California Literary Review

The Killing Recap: Donnie or Marie (Season 2, Episode 12)


June 11th, 2012 at 2:50 am

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Mitch Larsen (Michelle Forbes) in The Killing’s Donnie or Marie

Uncharacteristically, Mitch is depressed

Photo Credit: Carole Segal/AMC

The following will be a recap and review of The Killing‘s penultimate episode of its second (and seemingly final) season. As with the past 10 weeks- longer if you count my pieces on Terra Nova, Alcatraz, and The Office– my articles on episodic television have featured commentaries on the specific episode as well as my take on the series as a whole. These are and have always been critiques as much as recaps. I don’t see the point in merely providing rote recitations of what transpired during the previous hour.

Does this mean that my analysis will focus on the more negative? If the show warrants it. I’m not saying you need to agree with my interpretation of events, I am just honestly telling you what I thought of the episode. I have complimented The Killing on the various elements that I think work- the acting (particularly Brent Sexton this season), the cinematography, the tone, the direction, etc. And I am willing to overlook a lot of the more unrealistic things despite The Killing‘s purported “realism” being one of its main selling points. But this doesn’t mean that I am going to ignore the things that I don’t think work or that I find silly (like the YouTube thing from Bulldog).

Including tonight’s “highly confidential” installment entitled Donnie or Marie, we have two episodes left before this season ends. My format will not change, but I hope you continue reading.

If you are utterly baffled by this introduction, please check out the comments section for last week’s episode Bulldog.

Sarah Linden (Mireille Enos) in The Killing’s Donnie or Marie

The newly snarky Sarah Linden

Photo Credit: Carole Segal/AMC

We are now officially less than one week from when we finally learn Who Killed Rosie Larsen, and tonight’s episode ratchets up the tension as we approach our destination. I felt it was a solid episode that decently moves our three main storylines into end game.

I thought the opening was well done as Holder and Linden corner the mayor about the key card and declare their willingness to forget about the picture he faked in exchange for getting everyone off their backs as they solve the Rosie Larsen murder. I though Linden showed that determined nature that I always felt eluded her character. Although I don’t personally believe Linden’s promise to make the picture disappear, I would like to think that she was being honest. Her willingness to prioritize types of justice would add an extra layer of depth to the character and the show, but I doubt she’s going to sabotage an entire campaign based on the presumption that a person working on its staff might have killed Rosie Larsen. She’s still the hero, and I don’t see this show as the type to let her subscribe to the dark side.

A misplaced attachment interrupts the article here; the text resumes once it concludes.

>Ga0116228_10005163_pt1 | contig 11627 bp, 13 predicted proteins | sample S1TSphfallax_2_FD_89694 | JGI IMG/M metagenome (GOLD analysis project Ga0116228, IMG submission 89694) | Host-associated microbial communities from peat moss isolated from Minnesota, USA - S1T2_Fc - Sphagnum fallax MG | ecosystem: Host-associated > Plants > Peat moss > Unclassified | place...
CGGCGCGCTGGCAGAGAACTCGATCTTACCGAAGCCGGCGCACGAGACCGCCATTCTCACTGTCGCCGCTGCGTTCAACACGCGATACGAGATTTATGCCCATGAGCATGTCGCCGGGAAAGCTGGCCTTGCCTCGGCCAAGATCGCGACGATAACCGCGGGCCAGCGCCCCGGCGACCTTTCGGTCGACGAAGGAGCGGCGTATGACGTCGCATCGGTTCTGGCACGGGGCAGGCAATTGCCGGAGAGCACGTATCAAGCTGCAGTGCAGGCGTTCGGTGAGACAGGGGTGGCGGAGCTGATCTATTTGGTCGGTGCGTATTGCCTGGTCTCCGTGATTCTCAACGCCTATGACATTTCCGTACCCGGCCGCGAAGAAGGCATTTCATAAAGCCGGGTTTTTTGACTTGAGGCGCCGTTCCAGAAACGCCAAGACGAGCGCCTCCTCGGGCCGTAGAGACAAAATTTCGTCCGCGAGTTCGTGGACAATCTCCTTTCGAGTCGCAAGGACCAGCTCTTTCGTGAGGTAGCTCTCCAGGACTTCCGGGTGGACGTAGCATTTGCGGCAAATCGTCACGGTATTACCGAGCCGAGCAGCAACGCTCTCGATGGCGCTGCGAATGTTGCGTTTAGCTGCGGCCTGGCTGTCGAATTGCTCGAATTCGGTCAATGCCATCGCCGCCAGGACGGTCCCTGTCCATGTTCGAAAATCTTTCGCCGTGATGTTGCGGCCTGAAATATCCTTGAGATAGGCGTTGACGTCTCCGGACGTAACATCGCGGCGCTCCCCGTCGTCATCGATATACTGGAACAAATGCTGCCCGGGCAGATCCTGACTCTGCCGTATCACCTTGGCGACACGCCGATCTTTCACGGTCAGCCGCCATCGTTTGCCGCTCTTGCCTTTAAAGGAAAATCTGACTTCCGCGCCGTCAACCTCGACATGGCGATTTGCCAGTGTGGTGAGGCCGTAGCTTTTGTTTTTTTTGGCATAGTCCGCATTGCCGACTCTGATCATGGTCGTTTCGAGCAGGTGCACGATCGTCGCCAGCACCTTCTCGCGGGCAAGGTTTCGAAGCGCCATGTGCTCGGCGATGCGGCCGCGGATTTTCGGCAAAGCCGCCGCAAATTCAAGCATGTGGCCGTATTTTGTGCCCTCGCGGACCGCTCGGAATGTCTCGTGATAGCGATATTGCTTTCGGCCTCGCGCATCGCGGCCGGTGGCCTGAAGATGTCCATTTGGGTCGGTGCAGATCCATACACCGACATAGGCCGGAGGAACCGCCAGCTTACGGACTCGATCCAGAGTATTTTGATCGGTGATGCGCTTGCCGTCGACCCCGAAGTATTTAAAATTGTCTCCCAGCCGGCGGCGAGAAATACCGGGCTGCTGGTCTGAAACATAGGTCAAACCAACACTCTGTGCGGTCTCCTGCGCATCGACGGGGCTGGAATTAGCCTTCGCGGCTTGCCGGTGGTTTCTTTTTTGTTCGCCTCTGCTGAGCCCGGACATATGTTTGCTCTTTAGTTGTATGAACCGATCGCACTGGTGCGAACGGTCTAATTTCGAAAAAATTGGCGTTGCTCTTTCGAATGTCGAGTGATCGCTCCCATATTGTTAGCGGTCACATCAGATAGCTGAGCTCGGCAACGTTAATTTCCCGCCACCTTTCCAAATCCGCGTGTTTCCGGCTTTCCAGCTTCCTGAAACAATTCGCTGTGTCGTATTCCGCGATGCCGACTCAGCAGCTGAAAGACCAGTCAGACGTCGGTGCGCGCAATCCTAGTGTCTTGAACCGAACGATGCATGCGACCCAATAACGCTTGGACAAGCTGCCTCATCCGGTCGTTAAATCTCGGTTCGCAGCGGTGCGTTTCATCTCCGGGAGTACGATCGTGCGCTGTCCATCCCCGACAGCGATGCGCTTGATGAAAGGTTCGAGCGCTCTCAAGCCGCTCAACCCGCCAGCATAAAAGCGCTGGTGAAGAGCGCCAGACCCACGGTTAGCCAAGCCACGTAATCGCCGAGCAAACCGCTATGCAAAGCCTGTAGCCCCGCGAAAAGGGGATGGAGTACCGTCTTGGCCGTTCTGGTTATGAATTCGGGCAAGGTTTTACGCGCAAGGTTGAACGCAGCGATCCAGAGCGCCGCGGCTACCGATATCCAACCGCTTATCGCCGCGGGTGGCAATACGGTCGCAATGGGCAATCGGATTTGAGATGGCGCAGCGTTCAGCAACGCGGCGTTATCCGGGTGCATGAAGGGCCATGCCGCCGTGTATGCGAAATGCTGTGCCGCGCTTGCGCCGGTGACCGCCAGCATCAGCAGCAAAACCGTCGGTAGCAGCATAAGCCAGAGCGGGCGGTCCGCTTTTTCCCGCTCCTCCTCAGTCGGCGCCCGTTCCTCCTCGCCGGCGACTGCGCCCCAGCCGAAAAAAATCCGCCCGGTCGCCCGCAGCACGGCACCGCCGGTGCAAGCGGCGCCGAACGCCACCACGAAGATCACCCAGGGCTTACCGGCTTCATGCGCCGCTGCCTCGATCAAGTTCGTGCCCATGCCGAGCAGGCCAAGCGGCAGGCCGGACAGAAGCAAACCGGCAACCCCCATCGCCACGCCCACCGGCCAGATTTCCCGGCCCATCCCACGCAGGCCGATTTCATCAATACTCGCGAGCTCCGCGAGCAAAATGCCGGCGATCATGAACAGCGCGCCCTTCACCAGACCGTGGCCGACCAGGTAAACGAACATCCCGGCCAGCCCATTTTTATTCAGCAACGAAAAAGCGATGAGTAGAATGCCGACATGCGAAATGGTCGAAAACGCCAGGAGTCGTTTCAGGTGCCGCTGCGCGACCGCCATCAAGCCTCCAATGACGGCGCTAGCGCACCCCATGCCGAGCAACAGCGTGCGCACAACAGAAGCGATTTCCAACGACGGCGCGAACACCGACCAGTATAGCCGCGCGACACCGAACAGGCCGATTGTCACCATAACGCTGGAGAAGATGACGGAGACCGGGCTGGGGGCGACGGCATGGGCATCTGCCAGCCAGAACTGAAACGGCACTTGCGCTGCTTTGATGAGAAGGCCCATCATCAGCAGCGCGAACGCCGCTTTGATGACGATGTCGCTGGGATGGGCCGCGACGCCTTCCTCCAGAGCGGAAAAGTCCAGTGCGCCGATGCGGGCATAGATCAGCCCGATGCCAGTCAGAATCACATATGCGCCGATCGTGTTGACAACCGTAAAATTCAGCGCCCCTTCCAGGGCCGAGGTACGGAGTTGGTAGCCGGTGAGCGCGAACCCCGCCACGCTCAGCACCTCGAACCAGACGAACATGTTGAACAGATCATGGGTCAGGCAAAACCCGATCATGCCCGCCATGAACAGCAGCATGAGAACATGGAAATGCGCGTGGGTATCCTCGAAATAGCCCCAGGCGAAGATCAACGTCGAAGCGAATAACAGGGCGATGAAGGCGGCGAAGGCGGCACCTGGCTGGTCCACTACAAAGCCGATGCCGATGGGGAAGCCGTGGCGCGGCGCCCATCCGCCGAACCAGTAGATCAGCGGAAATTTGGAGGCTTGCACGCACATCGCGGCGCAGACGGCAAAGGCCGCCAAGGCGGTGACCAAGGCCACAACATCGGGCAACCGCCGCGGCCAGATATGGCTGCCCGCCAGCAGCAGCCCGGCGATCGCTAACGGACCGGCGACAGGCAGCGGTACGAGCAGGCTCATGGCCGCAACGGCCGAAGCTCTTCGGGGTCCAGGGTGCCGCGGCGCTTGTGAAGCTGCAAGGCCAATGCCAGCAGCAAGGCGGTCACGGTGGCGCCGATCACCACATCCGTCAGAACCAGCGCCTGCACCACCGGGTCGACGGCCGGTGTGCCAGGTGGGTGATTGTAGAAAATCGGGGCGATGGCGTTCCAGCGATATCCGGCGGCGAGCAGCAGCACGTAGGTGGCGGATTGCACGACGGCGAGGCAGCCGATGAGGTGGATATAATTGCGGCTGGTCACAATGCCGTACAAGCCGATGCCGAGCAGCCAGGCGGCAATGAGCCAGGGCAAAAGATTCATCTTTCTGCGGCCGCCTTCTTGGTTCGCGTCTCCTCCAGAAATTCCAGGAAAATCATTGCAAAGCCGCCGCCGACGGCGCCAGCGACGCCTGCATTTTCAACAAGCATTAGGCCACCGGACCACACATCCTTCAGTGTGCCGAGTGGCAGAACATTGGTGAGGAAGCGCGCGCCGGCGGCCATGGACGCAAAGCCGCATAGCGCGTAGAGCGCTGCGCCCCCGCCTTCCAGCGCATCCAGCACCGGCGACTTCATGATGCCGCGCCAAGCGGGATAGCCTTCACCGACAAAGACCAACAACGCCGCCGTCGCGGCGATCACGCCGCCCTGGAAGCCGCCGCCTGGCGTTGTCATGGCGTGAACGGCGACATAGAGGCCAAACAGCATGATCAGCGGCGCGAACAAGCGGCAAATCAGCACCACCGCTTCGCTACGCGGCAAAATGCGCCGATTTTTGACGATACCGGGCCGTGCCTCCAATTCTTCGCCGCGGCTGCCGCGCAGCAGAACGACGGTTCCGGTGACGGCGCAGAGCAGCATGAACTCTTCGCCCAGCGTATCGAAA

Afterward, Holder and Linden go into investigation overdrive. The scenes in the car where they’re discussing the case shows that their partnership has finally become a partnership and not just Linden annoyed that she had to bring Holder along. Also, Linden has developed a cockiness about her that makes the character more bearable. Maybe she needed to start smoking cigarettes again.

Throughout the episode, they discover that Michael Ames was on the ferry at the time of the murder, that he did some deal involving the Waterfront that double crossed his far wealthier wife and the mayor, and that Jaime used his sway to fast track official documents as an enticement for Ames to throw his money behind Richmond. Additionally, Gwen lost her key card the night Rosie was dead, drove the Rosie Larsen Death Car, and attended some important Wapi Indian Casino event years prior. All of these elements combined lead the detectives to wonder if they both killed Rosie. Also, Chief Jackson has a tendency to break her “girlfriend’s” hands, so her violent tendencies also raises her viability as a suspect. After receiving security footage of the casino, Linden and Holder see that Jaime was at the casino the night Rosie died, and the episode ends with a powerful (overbearing?) score playing as Jaime looks evil in the blue glow of a security camera from weeks ago.

Mayor Lesley Adams (Tom Butler) and Darren Richmond (Billy Campbell) in The Killing

Political battle.

Photo Credit: Carole Segal/AMC

Elsewhere in Seattle, it’s Election Day (neither Linden nor Holder vote), and Richmond is worried about the results. We don’t find out the winner of the mayoral election tonight, but Richmond goes over to the house of whom I presume is Ted Wright, the maybe/maybe not amputee whose inspirational story, as related by Jaime, convinced the then-hospital bed bound candidate to remain in the race. Wright appears to be villainous, and he definitely holds a lot of secrets, but we won’t find out his deal until next week.

As usual, the Larsens are divorced from the rest of the goings on, but tonight provides the start of a much-needed emotional catharsis with the long lingering issues going on between the two heads of the family. After Mitch expresses her desire to stay in the current Larsen home, Stan and Mitch have a heated conversation about her abandoning her family and how Stan is every much Rosie’s father as Mitch is her mother. Also, Mitch cries and looks sad. Terry also cries and looks sad. And Stan punches something and looks sad.